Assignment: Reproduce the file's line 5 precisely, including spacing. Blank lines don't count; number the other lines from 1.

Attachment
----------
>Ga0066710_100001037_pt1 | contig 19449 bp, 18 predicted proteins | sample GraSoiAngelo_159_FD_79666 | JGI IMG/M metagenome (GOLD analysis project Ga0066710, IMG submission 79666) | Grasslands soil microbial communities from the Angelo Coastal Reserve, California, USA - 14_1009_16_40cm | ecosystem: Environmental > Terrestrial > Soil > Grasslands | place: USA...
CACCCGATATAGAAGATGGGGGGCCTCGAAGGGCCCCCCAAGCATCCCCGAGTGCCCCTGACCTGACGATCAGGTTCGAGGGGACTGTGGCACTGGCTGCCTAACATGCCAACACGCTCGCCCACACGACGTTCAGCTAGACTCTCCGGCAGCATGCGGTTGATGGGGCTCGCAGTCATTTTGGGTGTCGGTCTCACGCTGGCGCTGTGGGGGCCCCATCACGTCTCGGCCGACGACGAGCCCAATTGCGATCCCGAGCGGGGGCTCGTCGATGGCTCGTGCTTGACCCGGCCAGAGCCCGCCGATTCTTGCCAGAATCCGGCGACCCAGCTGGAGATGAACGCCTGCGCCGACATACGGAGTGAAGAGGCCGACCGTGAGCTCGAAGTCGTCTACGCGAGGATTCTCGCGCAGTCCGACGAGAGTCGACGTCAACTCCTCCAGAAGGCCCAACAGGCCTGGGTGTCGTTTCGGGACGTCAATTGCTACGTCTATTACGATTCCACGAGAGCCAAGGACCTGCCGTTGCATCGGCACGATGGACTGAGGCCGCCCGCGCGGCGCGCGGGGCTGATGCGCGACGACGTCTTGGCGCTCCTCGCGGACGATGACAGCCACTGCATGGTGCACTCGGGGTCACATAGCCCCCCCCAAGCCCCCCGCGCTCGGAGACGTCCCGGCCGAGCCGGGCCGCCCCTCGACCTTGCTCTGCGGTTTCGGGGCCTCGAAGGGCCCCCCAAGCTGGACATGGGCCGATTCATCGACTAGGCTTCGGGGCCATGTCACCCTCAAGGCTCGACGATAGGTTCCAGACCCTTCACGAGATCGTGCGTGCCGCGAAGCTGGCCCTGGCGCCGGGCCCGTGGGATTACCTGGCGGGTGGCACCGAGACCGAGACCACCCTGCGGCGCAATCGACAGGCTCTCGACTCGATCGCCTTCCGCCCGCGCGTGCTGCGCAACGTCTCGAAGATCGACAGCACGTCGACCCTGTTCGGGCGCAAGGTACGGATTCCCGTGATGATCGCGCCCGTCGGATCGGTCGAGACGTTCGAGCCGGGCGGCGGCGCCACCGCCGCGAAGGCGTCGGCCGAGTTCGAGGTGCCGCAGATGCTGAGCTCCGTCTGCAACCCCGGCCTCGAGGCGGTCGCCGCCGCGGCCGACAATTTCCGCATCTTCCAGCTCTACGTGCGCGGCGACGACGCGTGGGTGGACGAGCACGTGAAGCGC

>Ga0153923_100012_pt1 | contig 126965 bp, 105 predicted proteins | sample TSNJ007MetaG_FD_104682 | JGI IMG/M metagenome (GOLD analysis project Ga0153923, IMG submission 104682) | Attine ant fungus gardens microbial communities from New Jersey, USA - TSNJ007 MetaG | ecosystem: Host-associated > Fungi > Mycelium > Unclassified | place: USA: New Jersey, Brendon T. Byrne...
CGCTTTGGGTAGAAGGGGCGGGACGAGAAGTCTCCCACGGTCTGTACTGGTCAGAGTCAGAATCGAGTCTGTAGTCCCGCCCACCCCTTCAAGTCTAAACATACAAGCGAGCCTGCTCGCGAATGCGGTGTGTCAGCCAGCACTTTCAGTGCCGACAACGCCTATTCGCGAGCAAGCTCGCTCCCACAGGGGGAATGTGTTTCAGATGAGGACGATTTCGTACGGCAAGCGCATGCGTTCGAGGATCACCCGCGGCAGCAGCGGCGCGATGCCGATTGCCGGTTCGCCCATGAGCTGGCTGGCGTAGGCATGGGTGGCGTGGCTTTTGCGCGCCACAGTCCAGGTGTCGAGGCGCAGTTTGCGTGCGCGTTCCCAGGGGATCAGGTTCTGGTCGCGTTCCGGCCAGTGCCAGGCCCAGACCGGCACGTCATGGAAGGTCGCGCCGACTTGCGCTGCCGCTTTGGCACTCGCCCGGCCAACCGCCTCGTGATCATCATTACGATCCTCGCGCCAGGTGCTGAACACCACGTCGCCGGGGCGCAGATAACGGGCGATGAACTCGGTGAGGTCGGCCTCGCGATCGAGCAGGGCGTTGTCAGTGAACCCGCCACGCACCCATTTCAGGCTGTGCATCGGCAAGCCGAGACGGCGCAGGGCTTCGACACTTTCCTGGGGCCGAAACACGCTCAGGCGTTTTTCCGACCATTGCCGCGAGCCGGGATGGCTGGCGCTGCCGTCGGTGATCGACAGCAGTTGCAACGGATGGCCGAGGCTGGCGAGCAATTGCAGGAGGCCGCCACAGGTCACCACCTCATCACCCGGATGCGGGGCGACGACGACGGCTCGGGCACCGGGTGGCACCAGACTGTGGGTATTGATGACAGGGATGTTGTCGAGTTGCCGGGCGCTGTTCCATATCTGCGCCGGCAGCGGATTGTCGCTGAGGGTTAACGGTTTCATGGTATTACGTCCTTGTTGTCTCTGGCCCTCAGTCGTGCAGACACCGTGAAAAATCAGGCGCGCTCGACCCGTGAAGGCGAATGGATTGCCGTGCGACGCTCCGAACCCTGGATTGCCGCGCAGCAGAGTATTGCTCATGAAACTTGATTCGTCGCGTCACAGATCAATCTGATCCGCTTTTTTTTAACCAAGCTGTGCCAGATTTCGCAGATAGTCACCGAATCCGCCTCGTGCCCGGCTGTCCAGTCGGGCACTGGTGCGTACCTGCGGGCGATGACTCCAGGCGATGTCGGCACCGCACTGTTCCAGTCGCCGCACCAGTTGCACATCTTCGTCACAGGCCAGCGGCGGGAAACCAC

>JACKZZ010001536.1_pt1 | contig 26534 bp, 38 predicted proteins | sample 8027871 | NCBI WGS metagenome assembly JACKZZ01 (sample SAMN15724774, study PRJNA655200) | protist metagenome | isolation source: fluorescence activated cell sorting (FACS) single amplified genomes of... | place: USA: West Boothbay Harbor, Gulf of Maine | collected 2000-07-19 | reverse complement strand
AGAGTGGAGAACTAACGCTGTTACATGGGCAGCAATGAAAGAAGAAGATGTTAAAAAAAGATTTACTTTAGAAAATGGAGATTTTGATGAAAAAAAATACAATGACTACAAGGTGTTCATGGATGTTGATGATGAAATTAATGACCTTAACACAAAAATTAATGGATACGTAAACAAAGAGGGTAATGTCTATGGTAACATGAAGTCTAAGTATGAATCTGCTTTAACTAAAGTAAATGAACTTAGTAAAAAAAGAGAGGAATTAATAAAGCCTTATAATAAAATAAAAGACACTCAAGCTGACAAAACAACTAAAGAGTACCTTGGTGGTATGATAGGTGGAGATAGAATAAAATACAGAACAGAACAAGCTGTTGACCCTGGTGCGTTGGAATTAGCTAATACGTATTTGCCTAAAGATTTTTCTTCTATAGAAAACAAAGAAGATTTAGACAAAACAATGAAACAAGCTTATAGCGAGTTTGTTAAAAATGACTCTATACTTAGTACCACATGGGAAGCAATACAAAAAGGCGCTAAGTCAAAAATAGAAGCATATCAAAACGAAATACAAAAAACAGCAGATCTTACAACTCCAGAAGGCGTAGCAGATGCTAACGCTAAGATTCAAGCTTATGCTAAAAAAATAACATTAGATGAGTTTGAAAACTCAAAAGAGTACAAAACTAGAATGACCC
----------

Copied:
>JACKZZ010001536.1_pt1 | contig 26534 bp, 38 predicted proteins | sample 8027871 | NCBI WGS metagenome assembly JACKZZ01 (sample SAMN15724774, study PRJNA655200) | protist metagenome | isolation source: fluorescence activated cell sorting (FACS) single amplified genomes of... | place: USA: West Boothbay Harbor, Gulf of Maine | collected 2000-07-19 | reverse complement strand